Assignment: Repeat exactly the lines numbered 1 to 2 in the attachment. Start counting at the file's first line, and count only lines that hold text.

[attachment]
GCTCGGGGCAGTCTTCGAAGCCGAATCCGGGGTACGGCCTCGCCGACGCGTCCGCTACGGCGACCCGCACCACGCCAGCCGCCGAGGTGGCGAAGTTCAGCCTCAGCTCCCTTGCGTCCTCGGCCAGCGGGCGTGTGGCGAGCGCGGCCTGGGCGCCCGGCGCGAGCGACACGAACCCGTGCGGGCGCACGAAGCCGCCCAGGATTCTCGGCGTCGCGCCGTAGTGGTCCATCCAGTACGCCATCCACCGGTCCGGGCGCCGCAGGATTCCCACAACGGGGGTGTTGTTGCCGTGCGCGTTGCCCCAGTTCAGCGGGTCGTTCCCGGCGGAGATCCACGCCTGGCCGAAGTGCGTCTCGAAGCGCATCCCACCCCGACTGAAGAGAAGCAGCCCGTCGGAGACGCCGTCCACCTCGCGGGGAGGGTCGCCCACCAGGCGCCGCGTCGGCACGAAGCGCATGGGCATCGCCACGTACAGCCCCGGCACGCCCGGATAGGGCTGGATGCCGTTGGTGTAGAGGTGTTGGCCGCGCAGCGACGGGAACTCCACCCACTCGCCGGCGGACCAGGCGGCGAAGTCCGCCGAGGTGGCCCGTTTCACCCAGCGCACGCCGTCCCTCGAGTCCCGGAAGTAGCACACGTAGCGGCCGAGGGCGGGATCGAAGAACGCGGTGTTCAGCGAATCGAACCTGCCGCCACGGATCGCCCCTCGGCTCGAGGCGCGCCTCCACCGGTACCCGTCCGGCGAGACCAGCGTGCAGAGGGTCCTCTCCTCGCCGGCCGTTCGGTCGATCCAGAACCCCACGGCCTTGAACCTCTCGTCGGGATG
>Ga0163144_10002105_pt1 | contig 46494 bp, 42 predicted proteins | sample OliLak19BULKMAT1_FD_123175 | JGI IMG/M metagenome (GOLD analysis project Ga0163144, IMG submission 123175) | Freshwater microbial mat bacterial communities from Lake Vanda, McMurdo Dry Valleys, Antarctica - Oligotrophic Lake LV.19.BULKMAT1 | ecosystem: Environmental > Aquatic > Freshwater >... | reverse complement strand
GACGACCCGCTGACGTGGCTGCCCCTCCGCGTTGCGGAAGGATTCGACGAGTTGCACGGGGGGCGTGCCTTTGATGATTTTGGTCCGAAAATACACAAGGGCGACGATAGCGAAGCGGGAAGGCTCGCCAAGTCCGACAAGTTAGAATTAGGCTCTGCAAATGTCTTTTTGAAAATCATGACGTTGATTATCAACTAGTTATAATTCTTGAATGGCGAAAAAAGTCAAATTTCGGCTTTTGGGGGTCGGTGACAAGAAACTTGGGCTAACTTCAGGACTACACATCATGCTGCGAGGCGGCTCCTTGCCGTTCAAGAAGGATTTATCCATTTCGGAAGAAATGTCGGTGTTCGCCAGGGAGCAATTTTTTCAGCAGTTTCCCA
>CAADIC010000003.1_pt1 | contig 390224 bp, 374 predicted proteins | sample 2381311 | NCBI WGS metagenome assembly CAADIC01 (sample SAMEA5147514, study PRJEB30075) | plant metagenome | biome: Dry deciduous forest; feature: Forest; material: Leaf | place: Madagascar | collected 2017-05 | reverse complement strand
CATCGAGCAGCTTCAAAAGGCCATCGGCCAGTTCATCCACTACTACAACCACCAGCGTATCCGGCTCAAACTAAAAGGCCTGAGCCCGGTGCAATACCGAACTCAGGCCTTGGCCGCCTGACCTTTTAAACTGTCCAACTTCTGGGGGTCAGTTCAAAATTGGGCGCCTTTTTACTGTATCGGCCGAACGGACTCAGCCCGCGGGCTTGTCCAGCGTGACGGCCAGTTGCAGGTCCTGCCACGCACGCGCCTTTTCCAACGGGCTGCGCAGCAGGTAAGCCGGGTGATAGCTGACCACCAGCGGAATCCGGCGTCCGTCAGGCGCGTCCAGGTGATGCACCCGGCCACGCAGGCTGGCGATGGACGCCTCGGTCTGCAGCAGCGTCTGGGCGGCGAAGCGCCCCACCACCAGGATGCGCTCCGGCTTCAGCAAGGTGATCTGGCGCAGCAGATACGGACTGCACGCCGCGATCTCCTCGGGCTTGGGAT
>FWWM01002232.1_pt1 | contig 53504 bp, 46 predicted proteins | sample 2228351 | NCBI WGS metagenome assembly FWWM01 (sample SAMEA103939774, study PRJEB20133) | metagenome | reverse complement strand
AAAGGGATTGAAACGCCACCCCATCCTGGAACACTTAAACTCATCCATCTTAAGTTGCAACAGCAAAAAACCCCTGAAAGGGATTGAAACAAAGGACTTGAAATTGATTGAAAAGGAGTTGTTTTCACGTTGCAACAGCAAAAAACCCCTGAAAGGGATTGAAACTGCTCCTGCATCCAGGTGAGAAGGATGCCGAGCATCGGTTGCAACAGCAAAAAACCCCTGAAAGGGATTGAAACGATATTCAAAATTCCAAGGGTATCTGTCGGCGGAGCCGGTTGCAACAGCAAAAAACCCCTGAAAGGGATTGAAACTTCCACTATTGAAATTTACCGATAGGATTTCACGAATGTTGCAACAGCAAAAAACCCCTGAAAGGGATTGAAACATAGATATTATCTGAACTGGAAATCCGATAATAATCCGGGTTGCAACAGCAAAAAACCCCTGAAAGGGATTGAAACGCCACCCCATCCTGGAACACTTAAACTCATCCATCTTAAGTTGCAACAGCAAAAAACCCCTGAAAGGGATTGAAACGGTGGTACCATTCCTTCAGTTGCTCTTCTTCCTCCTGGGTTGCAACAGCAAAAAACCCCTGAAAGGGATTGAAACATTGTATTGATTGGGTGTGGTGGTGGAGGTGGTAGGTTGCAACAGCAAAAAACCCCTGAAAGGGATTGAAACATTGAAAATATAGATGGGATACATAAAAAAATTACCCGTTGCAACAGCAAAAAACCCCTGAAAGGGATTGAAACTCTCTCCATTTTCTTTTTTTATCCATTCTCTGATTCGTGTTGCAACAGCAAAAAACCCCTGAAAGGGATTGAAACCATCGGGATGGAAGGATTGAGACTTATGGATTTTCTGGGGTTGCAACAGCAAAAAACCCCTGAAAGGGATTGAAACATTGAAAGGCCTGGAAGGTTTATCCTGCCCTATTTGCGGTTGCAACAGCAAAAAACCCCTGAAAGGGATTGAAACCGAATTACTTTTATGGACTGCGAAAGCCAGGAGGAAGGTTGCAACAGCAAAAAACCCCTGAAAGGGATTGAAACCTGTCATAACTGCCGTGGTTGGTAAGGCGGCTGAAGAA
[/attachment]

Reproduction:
GCTCGGGGCAGTCTTCGAAGCCGAATCCGGGGTACGGCCTCGCCGACGCGTCCGCTACGGCGACCCGCACCACGCCAGCCGCCGAGGTGGCGAAGTTCAGCCTCAGCTCCCTTGCGTCCTCGGCCAGCGGGCGTGTGGCGAGCGCGGCCTGGGCGCCCGGCGCGAGCGACACGAACCCGTGCGGGCGCACGAAGCCGCCCAGGATTCTCGGCGTCGCGCCGTAGTGGTCCATCCAGTACGCCATCCACCGGTCCGGGCGCCGCAGGATTCCCACAACGGGGGTGTTGTTGCCGTGCGCGTTGCCCCAGTTCAGCGGGTCGTTCCCGGCGGAGATCCACGCCTGGCCGAAGTGCGTCTCGAAGCGCATCCCACCCCGACTGAAGAGAAGCAGCCCGTCGGAGACGCCGTCCACCTCGCGGGGAGGGTCGCCCACCAGGCGCCGCGTCGGCACGAAGCGCATGGGCATCGCCACGTACAGCCCCGGCACGCCCGGATAGGGCTGGATGCCGTTGGTGTAGAGGTGTTGGCCGCGCAGCGACGGGAACTCCACCCACTCGCCGGCGGACCAGGCGGCGAAGTCCGCCGAGGTGGCCCGTTTCACCCAGCGCACGCCGTCCCTCGAGTCCCGGAAGTAGCACACGTAGCGGCCGAGGGCGGGATCGAAGAACGCGGTGTTCAGCGAATCGAACCTGCCGCCACGGATCGCCCCTCGGCTCGAGGCGCGCCTCCACCGGTACCCGTCCGGCGAGACCAGCGTGCAGAGGGTCCTCTCCTCGCCGGCCGTTCGGTCGATCCAGAACCCCACGGCCTTGAACCTCTCGTCGGGATG
>Ga0163144_10002105_pt1 | contig 46494 bp, 42 predicted proteins | sample OliLak19BULKMAT1_FD_123175 | JGI IMG/M metagenome (GOLD analysis project Ga0163144, IMG submission 123175) | Freshwater microbial mat bacterial communities from Lake Vanda, McMurdo Dry Valleys, Antarctica - Oligotrophic Lake LV.19.BULKMAT1 | ecosystem: Environmental > Aquatic > Freshwater >... | reverse complement strand